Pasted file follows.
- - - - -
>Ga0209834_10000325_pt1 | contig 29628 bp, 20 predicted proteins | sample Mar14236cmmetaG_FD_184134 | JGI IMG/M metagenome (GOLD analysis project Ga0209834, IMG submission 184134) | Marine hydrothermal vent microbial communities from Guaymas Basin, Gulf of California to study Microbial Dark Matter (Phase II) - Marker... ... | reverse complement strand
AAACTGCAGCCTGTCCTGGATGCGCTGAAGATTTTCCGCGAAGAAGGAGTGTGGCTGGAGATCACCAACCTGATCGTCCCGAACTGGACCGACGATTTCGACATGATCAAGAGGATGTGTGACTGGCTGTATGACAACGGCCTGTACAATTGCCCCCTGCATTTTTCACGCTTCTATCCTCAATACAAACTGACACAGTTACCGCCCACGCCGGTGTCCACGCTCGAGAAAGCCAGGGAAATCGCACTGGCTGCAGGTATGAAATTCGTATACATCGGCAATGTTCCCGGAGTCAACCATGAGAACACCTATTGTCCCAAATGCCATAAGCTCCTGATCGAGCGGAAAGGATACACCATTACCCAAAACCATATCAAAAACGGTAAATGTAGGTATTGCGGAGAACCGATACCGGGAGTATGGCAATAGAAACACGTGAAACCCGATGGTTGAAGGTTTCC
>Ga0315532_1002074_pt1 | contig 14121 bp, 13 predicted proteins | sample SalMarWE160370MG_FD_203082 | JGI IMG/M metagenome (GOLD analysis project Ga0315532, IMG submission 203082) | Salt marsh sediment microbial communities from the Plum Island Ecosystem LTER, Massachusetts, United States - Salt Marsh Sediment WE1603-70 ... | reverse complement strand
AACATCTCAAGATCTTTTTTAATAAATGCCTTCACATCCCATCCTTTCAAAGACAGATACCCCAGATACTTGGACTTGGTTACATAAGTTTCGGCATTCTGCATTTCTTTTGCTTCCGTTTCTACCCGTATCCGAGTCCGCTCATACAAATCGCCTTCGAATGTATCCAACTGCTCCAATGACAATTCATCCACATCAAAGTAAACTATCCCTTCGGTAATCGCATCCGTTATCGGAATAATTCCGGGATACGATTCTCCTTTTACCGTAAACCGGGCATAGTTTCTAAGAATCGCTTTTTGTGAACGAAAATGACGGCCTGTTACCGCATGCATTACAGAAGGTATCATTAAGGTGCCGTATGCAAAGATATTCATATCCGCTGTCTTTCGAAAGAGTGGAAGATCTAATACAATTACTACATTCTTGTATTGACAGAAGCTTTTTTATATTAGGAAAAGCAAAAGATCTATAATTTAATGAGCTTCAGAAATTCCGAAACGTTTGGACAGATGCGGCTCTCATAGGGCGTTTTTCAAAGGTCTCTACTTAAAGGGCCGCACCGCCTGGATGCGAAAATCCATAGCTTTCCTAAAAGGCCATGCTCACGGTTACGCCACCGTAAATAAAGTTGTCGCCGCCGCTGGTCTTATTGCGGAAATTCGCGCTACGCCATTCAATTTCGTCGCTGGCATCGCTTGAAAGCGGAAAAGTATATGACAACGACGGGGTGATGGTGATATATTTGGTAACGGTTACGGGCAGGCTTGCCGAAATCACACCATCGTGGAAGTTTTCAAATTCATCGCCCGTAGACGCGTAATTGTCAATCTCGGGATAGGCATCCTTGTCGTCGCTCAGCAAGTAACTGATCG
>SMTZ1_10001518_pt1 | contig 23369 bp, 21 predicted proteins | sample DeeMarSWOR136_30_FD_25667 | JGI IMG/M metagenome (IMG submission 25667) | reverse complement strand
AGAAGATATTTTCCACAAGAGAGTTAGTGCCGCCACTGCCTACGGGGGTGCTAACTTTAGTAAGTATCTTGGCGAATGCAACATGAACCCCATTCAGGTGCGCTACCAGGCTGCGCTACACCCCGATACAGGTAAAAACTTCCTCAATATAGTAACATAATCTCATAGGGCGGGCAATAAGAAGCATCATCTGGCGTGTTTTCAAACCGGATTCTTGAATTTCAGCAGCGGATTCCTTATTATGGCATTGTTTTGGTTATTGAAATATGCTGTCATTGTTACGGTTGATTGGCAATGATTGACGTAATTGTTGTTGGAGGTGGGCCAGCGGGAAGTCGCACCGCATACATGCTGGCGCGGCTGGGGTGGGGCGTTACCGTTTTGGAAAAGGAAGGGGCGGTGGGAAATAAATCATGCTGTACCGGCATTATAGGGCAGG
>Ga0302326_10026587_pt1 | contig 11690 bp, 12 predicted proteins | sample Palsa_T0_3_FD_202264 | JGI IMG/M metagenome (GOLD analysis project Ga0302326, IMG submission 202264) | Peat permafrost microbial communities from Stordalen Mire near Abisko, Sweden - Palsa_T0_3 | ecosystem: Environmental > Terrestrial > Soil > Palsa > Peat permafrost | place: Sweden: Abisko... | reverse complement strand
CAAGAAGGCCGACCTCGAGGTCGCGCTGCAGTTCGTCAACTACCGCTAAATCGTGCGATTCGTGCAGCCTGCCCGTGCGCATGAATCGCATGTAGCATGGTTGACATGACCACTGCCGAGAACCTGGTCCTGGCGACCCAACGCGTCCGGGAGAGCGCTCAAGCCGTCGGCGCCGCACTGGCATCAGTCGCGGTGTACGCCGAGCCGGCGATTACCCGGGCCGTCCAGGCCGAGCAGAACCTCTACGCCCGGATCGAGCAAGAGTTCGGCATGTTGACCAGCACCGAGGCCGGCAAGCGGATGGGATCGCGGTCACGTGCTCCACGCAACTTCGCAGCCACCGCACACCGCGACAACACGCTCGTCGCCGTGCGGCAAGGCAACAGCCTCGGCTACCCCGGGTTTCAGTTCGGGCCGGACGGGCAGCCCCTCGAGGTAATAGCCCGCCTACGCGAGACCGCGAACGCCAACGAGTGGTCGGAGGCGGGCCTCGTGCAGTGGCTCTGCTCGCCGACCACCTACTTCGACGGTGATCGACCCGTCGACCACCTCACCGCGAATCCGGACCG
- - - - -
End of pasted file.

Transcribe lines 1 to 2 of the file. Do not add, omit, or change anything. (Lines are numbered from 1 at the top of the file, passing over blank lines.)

>Ga0209834_10000325_pt1 | contig 29628 bp, 20 predicted proteins | sample Mar14236cmmetaG_FD_184134 | JGI IMG/M metagenome (GOLD analysis project Ga0209834, IMG submission 184134) | Marine hydrothermal vent microbial communities from Guaymas Basin, Gulf of California to study Microbial Dark Matter (Phase II) - Marker... ... | reverse complement strand
AAACTGCAGCCTGTCCTGGATGCGCTGAAGATTTTCCGCGAAGAAGGAGTGTGGCTGGAGATCACCAACCTGATCGTCCCGAACTGGACCGACGATTTCGACATGATCAAGAGGATGTGTGACTGGCTGTATGACAACGGCCTGTACAATTGCCCCCTGCATTTTTCACGCTTCTATCCTCAATACAAACTGACACAGTTACCGCCCACGCCGGTGTCCACGCTCGAGAAAGCCAGGGAAATCGCACTGGCTGCAGGTATGAAATTCGTATACATCGGCAATGTTCCCGGAGTCAACCATGAGAACACCTATTGTCCCAAATGCCATAAGCTCCTGATCGAGCGGAAAGGATACACCATTACCCAAAACCATATCAAAAACGGTAAATGTAGGTATTGCGGAGAACCGATACCGGGAGTATGGCAATAGAAACACGTGAAACCCGATGGTTGAAGGTTTCC